So … Prop 27 needs a miracle to pass in California.
This week, a Public Policy Institute of California poll showed both CA sports betting ballot initiatives have poor chances of passing. Of the survey’s 1,111 likely California voter respondents, only 34% planned to vote yes on Prop 26 (in-person sports betting) and just 26% planned to vote yes on Prop 27 (online sports betting).
Still, election miracles happen. Sometimes. Rarely of this magnitude, but … sometimes.
And if Prop 27 does pass in California, only a certain select group of sports betting companies will actually be eligible to apply for sports betting licenses. Prop 27 stipulates that a company must either have active licenses in 10 other states, or have active licenses in five states and own 12 casinos.
Just 10 companies meet those requirements. They are:
- Caesars Sportsbook
- Barstool Sportsbook
- Bally Bet
- Hard Rock Sportsbook
Eight of these nine brands are licensed in at least 10 states. Bally Bet has licenses in six states and owns 15 casinos. Hard Rock Sportsbook has licenses in six states and owns 11 casinos (and a 12th will open by the time sports betting under Prop 27 would launch).
This would ensure the most reliable new sportsbook brands are among California’s pool of sportsbook apps.
Of course, other companies could merge in order to have access to the California sports betting market. Fanatics (BetFanatics Sportsbook) seems like a candidate to do that, as it donated $25 million to the Prop 27 campaign.
The campaigns supporting their respective sports betting initiatives spent more time attacking the other side than defending theirs. Consequently, California voters were worried about deep issues like tribal sovereignty and the role of out-of-state corporations. They didn’t have the headspace to decide whether they’d prefer retail or online sports betting.
While some other states consider the number of licenses in other American markets, the applicants’ background checks make up the core of a regulator’s due diligence. California’s license requirements would add to an already intensive application process. But the rewards of receiving an application would be worth it.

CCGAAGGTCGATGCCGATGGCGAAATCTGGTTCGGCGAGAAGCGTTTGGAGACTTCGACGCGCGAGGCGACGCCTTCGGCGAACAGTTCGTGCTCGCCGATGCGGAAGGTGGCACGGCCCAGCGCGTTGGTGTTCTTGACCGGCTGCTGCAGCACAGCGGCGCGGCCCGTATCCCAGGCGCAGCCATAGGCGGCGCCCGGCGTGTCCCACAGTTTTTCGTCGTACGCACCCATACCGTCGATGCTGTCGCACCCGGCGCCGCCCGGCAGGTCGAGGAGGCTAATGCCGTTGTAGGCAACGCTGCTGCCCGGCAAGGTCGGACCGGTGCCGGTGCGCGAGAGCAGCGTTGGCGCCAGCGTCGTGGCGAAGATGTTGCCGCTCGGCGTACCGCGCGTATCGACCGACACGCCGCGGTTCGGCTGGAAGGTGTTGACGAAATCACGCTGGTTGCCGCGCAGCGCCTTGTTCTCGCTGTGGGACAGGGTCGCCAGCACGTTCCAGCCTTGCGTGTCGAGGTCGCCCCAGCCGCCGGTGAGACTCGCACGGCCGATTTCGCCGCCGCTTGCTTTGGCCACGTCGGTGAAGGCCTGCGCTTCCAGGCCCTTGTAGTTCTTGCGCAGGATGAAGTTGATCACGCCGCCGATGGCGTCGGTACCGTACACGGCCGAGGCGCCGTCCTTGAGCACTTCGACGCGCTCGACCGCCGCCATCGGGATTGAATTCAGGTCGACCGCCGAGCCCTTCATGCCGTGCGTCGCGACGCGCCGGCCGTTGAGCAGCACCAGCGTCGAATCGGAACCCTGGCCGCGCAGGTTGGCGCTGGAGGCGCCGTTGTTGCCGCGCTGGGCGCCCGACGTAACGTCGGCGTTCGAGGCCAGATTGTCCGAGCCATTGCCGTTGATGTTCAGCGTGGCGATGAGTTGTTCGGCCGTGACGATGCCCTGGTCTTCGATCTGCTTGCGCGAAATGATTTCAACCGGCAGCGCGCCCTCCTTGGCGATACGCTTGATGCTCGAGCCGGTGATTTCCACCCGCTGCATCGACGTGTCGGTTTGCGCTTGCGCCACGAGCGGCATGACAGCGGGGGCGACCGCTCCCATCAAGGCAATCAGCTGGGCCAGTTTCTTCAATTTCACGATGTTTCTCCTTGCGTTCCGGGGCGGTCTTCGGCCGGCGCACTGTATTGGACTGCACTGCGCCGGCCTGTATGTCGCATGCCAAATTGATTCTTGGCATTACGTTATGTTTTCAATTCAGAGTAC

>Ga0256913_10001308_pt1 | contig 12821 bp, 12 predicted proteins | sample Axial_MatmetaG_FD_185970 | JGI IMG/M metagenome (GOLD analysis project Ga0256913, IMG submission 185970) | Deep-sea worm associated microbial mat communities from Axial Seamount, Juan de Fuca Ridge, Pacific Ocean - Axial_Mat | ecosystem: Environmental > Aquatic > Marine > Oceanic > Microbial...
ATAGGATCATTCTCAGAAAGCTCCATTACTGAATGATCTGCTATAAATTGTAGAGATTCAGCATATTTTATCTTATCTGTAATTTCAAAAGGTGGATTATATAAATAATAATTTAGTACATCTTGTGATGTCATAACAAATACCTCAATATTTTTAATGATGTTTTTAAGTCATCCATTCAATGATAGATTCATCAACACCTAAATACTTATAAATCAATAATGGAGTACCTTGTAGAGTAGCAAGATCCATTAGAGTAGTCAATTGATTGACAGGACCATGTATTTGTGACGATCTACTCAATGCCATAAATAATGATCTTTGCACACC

What if California Sports Betting Doesn’t Pass?
If neither California sports betting initiative passes, backers of each measure will have to go back to the drawing board and write new initiatives in hopes of getting on the 2024 ballot — and bettors wouldn’t be able to take advantage of any California sportsbook bonus offers until 2025 at the earliest.
California requires ballot initiatives to have new language from year to year. That ensures that ballot measures that are defeated remain off the public agenda until they’re reworked.
It also means that private sportsbooks and tribes may have to work together on a second attempt to bring sports betting to California. The language and the direction of a new sports betting initiative will have to differ from Prop 26 and Prop 27.
So, these two rival groups could begrudgingly come up with a sports betting initiative that’s reasonable to both parties. The Yes on 26 spokesperson suggested such a compromise could be inevitable during a September debate.
Alternatively, sportsbooks and tribal casinos could remain opposed and find new ways to maximize their shares of California’s sports betting industry. This strategy could set up another confrontation between private companies and tribal casinos. The next conflict could also have new alliances between the horse racetracks and cardrooms.
Whatever the next attempt to legalize California sports betting is, it’ll likely focus more heavily on the proposed sports betting regulations rather than attacks on opposing initiatives.
IF PROP 26 PASSES … These Companies Are Poised to Launch Retail Sportsbooks in California
Sportsbooks Failed With Prop 27 Voter Outreach
As the most populous state in the US, California has the highest revenue potential for in-state sports betting. (Nevada benefits from out-of-state tourism and profits more from its casinos and entertainment than its sportsbooks.)
New York has shown how quickly sports betting handle and tax revenue can grow in a large state with an enthusiastic customer base. California sports betting would shatter even more financial records.
The Prop 26 and Prop 27 campaigns failed to get their own messages across to voters. This tactical failure could delay California sports betting by several years, locking sportsbooks out of one of the largest potential markets in the US.
Other large states don’t have the momentum toward sports betting legalization that California had. Texas is still years away from gambling expansion, and Florida is mired in legal proceedings that could delay sports betting until 2025.
California’s failure to pass sports betting means waiting years for another New York-style launch. It’s a payday that the national sportsbook brands spent hundreds of millions of dollars sabotaging through ineffective voter outreach.